The day was quiet for us. We stayed in the apartment, and I called in sick to work so I could be with Caroline. I didn’t want to leave her alone when I knew she was like this, and she couldn’t take care of Poppy like this, either. Poppy stayed with her on the bed for most of the day, sitting up to eat, read a book, or watch TV with the volume down low. Caroline barely moved. She ate a few bites of the pancakes and drank a glass of water, but she slept for most of the day, unresponsive. When her phone buzzed with text messages from her roommates and her mom, she asked me to answer them for her. The request was a muffled, quiet mumble from underneath the blankets, Caroline’s voice raspy and low.
I put the flowers I’d bought for her in a vase, and I waited. Waiting until she was out of it and feeling better was really all I could do.
Poppy was patient. She never asked for much from us.
Years later, when we understood everything, it was easy to figure out that the reason Poppy didn’t talk a lot when she was with us was because she was afraid of revealing too much information. Telling us too much about the future could alter it in drastic ways, and she was terrified of that happening. She didn’t want to risk our family. So she stayed quiet, never giving us too many details of who she was. Even the things she did tell us – like her middle name, which was my mother’s name, and showing us the words on her charm bracelet – could have done something to change the timeline in the future. We were lucky that nothing was damaged.
When the sun went down that day, Caroline finally stirred. She moved slowly at first, like sitting up took all of her energy. I watched her, waiting, as she sat cross-legged on top of the mattress and stared at the sheets, picking at a thread in the blanket. Poppy moved closer to her and pressed her arm against Caroline’s side. When Caroline finally looked at me, her eyes were weary and apologetic.
“I’m sorry,” she said, and I shook my head. I moved over to her and kissed her forehead.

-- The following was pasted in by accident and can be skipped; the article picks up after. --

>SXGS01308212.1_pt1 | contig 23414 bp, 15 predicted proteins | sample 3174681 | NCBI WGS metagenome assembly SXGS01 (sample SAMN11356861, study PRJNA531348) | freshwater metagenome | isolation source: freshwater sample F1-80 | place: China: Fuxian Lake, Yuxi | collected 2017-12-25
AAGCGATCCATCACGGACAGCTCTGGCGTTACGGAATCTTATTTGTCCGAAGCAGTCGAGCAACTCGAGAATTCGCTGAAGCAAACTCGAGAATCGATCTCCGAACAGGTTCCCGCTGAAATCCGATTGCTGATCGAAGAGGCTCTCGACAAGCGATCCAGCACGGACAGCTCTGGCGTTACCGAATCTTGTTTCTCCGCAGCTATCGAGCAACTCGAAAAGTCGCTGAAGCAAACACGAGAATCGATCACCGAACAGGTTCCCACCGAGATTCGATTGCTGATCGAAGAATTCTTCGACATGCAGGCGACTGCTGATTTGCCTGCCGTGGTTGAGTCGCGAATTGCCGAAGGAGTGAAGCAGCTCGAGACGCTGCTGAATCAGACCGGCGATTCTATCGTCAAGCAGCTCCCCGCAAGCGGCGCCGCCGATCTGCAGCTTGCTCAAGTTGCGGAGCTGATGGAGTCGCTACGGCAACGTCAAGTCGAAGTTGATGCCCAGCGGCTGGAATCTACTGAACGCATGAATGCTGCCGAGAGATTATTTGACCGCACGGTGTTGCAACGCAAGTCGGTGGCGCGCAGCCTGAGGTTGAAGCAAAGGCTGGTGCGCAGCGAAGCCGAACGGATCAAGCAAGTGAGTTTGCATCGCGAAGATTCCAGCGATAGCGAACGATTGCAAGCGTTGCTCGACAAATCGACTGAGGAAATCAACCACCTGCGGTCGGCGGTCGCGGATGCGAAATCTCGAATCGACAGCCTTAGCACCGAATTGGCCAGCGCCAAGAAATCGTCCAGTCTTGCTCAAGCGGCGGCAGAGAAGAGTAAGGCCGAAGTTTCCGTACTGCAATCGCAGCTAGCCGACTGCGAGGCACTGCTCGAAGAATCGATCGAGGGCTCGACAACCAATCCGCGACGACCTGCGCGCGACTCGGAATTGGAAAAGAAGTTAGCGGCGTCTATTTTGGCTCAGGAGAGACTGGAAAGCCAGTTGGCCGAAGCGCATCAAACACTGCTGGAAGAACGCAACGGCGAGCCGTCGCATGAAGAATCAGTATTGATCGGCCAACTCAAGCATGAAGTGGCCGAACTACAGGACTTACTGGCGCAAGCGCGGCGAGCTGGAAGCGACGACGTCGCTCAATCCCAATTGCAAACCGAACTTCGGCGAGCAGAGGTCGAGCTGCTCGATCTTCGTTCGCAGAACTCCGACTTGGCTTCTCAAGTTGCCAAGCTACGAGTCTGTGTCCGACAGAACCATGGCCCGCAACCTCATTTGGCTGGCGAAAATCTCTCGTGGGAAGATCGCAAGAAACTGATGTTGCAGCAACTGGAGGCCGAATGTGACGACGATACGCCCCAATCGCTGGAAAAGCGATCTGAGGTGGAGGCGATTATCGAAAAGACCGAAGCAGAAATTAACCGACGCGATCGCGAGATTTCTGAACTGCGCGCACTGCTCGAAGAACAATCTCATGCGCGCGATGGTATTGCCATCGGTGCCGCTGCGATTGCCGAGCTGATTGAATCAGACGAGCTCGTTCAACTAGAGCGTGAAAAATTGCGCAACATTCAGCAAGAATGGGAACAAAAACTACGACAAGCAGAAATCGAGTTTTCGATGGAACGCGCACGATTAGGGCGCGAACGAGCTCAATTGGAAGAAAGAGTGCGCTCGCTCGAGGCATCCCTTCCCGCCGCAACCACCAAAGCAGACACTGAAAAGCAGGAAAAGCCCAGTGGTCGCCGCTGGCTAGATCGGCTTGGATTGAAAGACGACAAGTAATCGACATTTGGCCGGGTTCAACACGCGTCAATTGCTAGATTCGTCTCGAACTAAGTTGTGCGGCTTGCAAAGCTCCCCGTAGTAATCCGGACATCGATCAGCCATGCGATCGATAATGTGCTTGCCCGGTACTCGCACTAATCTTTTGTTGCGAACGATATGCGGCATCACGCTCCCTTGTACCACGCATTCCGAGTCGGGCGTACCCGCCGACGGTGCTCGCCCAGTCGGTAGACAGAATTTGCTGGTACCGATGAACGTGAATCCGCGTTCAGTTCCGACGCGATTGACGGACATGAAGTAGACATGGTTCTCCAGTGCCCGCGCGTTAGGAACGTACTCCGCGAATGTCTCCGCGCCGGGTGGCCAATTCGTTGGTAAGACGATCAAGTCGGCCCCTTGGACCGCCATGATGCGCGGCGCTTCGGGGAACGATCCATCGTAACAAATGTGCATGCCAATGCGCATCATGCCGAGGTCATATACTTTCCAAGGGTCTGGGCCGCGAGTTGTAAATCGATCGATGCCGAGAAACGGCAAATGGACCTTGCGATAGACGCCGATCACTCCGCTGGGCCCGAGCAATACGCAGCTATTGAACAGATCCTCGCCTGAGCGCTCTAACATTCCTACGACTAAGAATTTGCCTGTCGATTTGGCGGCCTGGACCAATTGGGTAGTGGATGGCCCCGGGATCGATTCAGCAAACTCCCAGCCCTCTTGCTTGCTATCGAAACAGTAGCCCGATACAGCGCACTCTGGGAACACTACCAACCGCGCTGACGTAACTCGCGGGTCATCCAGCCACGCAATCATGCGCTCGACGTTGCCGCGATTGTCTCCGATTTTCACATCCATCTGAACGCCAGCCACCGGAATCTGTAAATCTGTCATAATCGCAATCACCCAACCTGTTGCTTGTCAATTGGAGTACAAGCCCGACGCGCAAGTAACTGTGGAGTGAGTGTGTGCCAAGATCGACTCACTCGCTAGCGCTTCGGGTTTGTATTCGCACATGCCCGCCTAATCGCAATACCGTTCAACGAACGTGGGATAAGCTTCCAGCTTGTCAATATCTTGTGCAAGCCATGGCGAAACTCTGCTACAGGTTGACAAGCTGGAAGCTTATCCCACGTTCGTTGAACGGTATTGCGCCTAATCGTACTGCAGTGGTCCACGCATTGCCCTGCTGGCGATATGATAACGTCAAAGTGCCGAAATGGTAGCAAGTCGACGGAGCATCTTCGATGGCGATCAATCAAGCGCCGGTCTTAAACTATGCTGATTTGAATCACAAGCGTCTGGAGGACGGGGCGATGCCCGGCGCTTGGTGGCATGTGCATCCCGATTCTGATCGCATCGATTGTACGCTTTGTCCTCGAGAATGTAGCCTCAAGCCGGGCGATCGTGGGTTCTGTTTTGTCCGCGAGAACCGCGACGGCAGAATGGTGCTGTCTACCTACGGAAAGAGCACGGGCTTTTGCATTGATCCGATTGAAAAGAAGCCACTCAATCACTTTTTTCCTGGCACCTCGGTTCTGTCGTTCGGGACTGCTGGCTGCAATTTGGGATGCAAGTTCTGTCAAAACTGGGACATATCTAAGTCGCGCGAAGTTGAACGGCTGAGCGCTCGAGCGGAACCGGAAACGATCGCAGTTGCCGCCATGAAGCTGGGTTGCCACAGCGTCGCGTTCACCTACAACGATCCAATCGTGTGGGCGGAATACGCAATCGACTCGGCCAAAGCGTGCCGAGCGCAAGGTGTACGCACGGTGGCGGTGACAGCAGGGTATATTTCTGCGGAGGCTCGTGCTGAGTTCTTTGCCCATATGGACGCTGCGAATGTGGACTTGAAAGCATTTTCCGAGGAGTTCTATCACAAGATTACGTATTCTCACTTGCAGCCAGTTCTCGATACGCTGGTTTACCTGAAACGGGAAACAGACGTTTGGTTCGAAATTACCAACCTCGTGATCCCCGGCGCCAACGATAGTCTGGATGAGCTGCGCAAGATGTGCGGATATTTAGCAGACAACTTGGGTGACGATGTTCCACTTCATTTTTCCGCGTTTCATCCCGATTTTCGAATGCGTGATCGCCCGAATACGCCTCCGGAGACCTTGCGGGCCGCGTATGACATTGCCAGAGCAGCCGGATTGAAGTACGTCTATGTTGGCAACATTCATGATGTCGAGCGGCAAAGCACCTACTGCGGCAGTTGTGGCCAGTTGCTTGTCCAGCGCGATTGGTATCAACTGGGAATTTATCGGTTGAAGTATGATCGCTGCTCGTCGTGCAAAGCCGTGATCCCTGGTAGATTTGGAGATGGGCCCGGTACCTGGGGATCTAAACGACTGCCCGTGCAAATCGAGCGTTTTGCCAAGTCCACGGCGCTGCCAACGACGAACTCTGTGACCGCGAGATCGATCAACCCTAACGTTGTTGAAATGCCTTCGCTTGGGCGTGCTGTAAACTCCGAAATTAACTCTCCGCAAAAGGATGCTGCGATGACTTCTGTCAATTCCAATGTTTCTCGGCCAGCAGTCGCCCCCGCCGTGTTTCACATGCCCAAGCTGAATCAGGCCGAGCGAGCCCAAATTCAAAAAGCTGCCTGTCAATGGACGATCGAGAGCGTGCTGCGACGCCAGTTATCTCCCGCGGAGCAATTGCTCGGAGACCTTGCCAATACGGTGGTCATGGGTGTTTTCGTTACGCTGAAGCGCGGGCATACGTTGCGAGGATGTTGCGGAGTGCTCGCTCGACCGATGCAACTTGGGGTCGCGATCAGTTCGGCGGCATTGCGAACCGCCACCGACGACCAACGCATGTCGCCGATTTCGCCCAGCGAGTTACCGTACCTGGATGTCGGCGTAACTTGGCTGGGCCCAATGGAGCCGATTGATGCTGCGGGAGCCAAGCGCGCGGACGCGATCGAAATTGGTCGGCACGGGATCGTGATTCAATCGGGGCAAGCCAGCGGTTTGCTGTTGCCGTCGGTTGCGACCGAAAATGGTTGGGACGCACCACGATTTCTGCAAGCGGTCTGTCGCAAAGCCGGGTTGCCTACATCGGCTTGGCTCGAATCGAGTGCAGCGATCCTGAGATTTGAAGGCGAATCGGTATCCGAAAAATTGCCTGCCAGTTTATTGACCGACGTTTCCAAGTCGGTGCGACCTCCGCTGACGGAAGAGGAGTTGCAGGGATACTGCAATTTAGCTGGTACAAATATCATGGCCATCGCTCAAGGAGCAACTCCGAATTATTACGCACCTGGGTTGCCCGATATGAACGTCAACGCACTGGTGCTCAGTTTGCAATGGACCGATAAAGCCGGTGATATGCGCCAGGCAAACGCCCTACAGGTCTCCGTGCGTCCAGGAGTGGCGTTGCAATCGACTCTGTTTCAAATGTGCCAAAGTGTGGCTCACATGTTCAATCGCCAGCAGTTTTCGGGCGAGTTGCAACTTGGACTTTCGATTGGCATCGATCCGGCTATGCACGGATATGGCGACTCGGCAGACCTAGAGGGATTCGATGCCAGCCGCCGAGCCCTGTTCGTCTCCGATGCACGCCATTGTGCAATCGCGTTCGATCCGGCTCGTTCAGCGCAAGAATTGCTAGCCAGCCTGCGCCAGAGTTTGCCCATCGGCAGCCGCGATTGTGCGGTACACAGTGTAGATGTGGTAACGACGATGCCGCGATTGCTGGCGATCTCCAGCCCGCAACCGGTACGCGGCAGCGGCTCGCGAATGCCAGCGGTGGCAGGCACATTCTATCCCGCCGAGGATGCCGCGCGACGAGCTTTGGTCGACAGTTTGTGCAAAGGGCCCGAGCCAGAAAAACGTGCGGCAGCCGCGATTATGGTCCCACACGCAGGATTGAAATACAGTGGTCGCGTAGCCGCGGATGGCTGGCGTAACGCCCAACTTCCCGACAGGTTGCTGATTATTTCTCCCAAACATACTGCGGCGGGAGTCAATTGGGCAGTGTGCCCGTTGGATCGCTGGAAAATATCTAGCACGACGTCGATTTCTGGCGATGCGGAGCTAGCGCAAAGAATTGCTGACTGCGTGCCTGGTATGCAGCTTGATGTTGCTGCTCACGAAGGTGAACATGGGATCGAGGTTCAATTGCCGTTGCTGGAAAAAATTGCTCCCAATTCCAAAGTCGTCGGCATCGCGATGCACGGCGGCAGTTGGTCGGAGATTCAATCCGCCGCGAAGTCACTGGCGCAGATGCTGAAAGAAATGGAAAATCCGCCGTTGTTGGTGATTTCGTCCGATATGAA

“No,” I said. “You don’t have a reason to be sorry.”
“You missed work,” she said, but I was shaking my head again. Her guilt was a heavy thing when this happened. Whenever she fell into a slump around me or she had one of her bad days and I was there, she always felt bad when she came out of it.
“I’ve barely taken a sick day since I got the job,” I said. I sat on the bed in front of her and pulled her into my chest, and she sagged against me, her arms wrapping tight around my waist. “It’s not like they’re gonna fire me.”
“Still,” she mumbled, voice muffled. “I’m sorry. We had such a nice night – everything you did was so beautiful, and I really was happy. I loved it so much, and I love you, but I woke up and it just wasn’t . . . I wasn’t . . . .”
“You don’t have to explain,” I said softly.
When she broke away from me and looked into my eyes, she tried for a smile. “But you were there for me in the morning. You always keep that promise.” She raised her hand and brushed a piece of my hair away from my forehead. I smiled back at her and took her hand, kissing her palm. She sighed heavily and looked around, as if finally realizing what time of day it was. “Crap. I need to go back to the apartment . . . and I should check in with my mom and – ” She got off the bed, stretching slowly. Poppy’s eyes were on her, and Caroline turned back around like she’d just remembered Poppy was there. There was a gentle, easy smile on her face in a second, and the sight of it pinched my chest. “Are you ready to go back to my place?”
Poppy nodded. Then, quietly, she asked, “Are you okay?”